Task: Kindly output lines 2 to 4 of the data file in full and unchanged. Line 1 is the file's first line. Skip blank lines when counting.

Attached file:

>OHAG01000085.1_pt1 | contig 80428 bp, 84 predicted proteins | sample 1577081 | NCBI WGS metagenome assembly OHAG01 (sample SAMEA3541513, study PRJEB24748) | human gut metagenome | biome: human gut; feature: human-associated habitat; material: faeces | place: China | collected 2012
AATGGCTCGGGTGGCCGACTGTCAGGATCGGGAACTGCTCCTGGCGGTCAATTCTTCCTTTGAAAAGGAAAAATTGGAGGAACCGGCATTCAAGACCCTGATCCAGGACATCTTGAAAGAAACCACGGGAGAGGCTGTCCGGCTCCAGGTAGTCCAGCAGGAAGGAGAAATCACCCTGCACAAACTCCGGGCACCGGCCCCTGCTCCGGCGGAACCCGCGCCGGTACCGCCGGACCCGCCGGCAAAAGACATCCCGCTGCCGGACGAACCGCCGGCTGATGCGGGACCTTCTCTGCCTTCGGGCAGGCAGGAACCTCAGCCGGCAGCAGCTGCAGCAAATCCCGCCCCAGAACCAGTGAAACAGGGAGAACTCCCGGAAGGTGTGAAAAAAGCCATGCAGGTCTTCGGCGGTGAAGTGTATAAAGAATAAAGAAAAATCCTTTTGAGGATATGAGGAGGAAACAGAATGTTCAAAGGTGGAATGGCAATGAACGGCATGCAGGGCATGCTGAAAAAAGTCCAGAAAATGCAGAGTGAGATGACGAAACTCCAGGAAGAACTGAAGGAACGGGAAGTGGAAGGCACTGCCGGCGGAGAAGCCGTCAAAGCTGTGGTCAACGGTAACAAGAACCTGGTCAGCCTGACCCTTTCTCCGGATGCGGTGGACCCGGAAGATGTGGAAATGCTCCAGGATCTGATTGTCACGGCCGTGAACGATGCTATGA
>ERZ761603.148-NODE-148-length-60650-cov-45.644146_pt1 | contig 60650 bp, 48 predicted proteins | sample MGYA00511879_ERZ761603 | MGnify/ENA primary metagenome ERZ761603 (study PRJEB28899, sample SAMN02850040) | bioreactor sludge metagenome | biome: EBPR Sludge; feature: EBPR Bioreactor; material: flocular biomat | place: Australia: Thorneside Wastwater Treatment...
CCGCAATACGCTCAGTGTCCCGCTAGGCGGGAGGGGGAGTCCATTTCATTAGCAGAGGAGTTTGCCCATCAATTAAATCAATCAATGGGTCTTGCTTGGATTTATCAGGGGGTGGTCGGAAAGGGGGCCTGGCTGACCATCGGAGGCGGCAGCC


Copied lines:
AATGGCTCGGGTGGCCGACTGTCAGGATCGGGAACTGCTCCTGGCGGTCAATTCTTCCTTTGAAAAGGAAAAATTGGAGGAACCGGCATTCAAGACCCTGATCCAGGACATCTTGAAAGAAACCACGGGAGAGGCTGTCCGGCTCCAGGTAGTCCAGCAGGAAGGAGAAATCACCCTGCACAAACTCCGGGCACCGGCCCCTGCTCCGGCGGAACCCGCGCCGGTACCGCCGGACCCGCCGGCAAAAGACATCCCGCTGCCGGACGAACCGCCGGCTGATGCGGGACCTTCTCTGCCTTCGGGCAGGCAGGAACCTCAGCCGGCAGCAGCTGCAGCAAATCCCGCCCCAGAACCAGTGAAACAGGGAGAACTCCCGGAAGGTGTGAAAAAAGCCATGCAGGTCTTCGGCGGTGAAGTGTATAAAGAATAAAGAAAAATCCTTTTGAGGATATGAGGAGGAAACAGAATGTTCAAAGGTGGAATGGCAATGAACGGCATGCAGGGCATGCTGAAAAAAGTCCAGAAAATGCAGAGTGAGATGACGAAACTCCAGGAAGAACTGAAGGAACGGGAAGTGGAAGGCACTGCCGGCGGAGAAGCCGTCAAAGCTGTGGTCAACGGTAACAAGAACCTGGTCAGCCTGACCCTTTCTCCGGATGCGGTGGACCCGGAAGATGTGGAAATGCTCCAGGATCTGATTGTCACGGCCGTGAACGATGCTATGA
>ERZ761603.148-NODE-148-length-60650-cov-45.644146_pt1 | contig 60650 bp, 48 predicted proteins | sample MGYA00511879_ERZ761603 | MGnify/ENA primary metagenome ERZ761603 (study PRJEB28899, sample SAMN02850040) | bioreactor sludge metagenome | biome: EBPR Sludge; feature: EBPR Bioreactor; material: flocular biomat | place: Australia: Thorneside Wastwater Treatment...
CCGCAATACGCTCAGTGTCCCGCTAGGCGGGAGGGGGAGTCCATTTCATTAGCAGAGGAGTTTGCCCATCAATTAAATCAATCAATGGGTCTTGCTTGGATTTATCAGGGGGTGGTCGGAAAGGGGGCCTGGCTGACCATCGGAGGCGGCAGCC